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Photo Sharing Work Flow

surreal exit sign

Since April 2, 2019, I have been taking and posting a #DailyPhoto. This project started when my friend Sally asked if anyone wanted to join her in a #100DayProject where we commit to undertaking a creative activity (and posting the results publicly) for 100 days in a row. I decided to take a photo a day. I was successful and enjoyed this mindful practice so much that I have just kept going. Today (June 21, 2022), I posted a photo for the 1177th day in a row.

Since the beginning, I have used Instagram to share my photos. There are a couple of features about Instagram that I really like. First, it’s really easy to share photos from my phone to Instagram. I simply choose the photo I want to share. Second, still using only my phone, Instagram gives me the opportunity, while I’m sharing, to crop and apply some simple filters to my photo. Third, it’s really easy to cross-share photos from Instagram to Facebook (because they are the same company) so that friends and family to whom I’m connected on each platform can see them. I simply flip a toggle. In other words, I have really enjoyed the convenience of the work flow of capturing photos with my phone and then editing and sharing those photos from that same device on various social media platforms.

I am a strong proponent and practitioner of IndieWeb principles and so I want to publish my content on my own web site. Ideally, I would publish on my web and then send that content out to social media sites like Instagram and Facebook for my friends and family to see. This principle is called POSSE (Publish to your Own Site, Syndicate Elsewhere). I used to be able to do this to Facebook fairly easily but Facebook removed the method that I used. (I also ran into some other technical details but that would be the focus of a future blog post). So I have been using the principle of PESOS (Publish Elsewhere, Syndicate to your Own Site) to get my photos displayed on this site. I use a WordPress plug-in called Instagram Feed to get the daily photos from Instagram onto my daily photo page.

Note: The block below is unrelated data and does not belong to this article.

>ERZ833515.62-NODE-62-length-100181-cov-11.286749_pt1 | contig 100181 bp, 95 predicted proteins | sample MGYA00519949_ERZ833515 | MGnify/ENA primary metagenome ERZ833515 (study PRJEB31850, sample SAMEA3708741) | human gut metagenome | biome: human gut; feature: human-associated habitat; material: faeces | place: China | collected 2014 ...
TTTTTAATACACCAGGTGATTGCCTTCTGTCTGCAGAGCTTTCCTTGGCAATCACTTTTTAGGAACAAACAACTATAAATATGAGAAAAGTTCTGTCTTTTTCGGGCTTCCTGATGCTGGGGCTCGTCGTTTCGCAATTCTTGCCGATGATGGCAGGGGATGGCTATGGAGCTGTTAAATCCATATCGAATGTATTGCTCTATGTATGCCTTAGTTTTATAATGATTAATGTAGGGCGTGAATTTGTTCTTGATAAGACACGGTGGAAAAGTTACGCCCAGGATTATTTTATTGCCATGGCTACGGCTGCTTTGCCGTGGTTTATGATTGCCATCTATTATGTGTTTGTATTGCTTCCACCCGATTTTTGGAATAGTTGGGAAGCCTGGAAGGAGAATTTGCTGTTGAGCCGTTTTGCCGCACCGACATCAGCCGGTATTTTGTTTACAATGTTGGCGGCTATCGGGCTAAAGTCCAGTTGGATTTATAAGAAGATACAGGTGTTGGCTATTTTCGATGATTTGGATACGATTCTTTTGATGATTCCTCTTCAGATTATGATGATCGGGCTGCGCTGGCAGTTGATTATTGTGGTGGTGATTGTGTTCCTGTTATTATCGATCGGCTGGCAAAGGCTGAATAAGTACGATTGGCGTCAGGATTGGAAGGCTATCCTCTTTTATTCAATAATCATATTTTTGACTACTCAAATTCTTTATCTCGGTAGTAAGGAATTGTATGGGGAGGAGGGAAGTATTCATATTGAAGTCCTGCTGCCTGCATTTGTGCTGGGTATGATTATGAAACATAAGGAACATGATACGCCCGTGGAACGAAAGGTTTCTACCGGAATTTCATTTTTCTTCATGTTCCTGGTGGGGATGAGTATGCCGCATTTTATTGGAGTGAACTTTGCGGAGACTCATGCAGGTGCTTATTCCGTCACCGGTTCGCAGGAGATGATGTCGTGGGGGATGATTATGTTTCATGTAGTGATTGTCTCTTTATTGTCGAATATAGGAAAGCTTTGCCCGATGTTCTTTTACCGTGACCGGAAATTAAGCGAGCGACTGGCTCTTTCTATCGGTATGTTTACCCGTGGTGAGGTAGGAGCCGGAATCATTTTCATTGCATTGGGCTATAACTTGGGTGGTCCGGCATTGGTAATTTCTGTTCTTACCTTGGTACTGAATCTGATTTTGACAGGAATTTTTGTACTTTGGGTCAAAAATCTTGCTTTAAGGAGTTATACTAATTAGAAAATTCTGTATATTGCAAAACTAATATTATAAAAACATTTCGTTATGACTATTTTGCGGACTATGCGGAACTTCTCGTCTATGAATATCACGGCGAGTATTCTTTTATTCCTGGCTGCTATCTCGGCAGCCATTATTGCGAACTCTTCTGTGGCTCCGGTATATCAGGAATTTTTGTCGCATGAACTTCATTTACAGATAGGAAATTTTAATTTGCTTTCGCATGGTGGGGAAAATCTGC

This process has worked pretty well for me. But there is a problem with this solution that increasingly bothers me. The main storage site for my daily photos is Instagram. I have them on my phone until I delete them because I run out of space. To make sure I keep all my photos from my phone, I use a device called Monument, which provide automatic backup of my phone photos via wifi. I love the automatic part of this. As soon as I walked into my house, any new photos on my phone are automatically uploaded to the device. I take a lot of photos. Sometimes I am choosing my daily photo from a hundred or more photos, all of which get stored on my Monument device. So there is no way for me to easily determine which photos are my daily photos. The only place the daily photos are stored together is on Instagram. Since I have backups of all of those photos, you might think that I wouldn’t mind that this is only place these photos are stored all together. But Instagram dictates how I can interact with those photos.

That is, Instagram won’t let me easily download my own daily photos. So if I have deleted a photo from my phone, Instagram will only provide me with a link to the photo in my feed and provides me with no option for downloading that particular photo. If I want to share a particular daily photo on a blog post, for example, I have to use a third party app. (Note that Instagram provides an option to request the download of ALL of your photos but not individual ones.) I really hate that Instagram takes control of my interaction with my photos in this way.

I have explored numerous ways to move from PESOS to POSSE with my photos. I am experimenting (again–I joined in 2016) with using Flickr. Although using Flickr doesn’t get me to POSSE (since I’d still be publishing elsewhere first), Flickr gives me more control over my posted photos. Since the last time I tried this experiment, Flickr has added some useful features that make sharing on Instagram and Facebook easier as well. Check out my Flickr page.

I have posted two daily photos using my “Flickr first, Instagram second” work flow and it is definitely not particularly convenient. But I’m still working on the work flow so I’m really hoping it gets better as I figure out the details.

Photo credit: Exit, which is one of my favorite daily photos, taken February 7, 2020.

Article written by:

I am currently Professor of Digital Media at Plymouth State University in Plymouth, NH. I am also the current Coordinator of General Education at the University. I am interested in game studies, digital literacies, open pedagogies, and generally how technology impacts our culture.

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Creative Commons License Licensed by Cathie LeBlanc under a Creative Commons Attribution 4.0 International License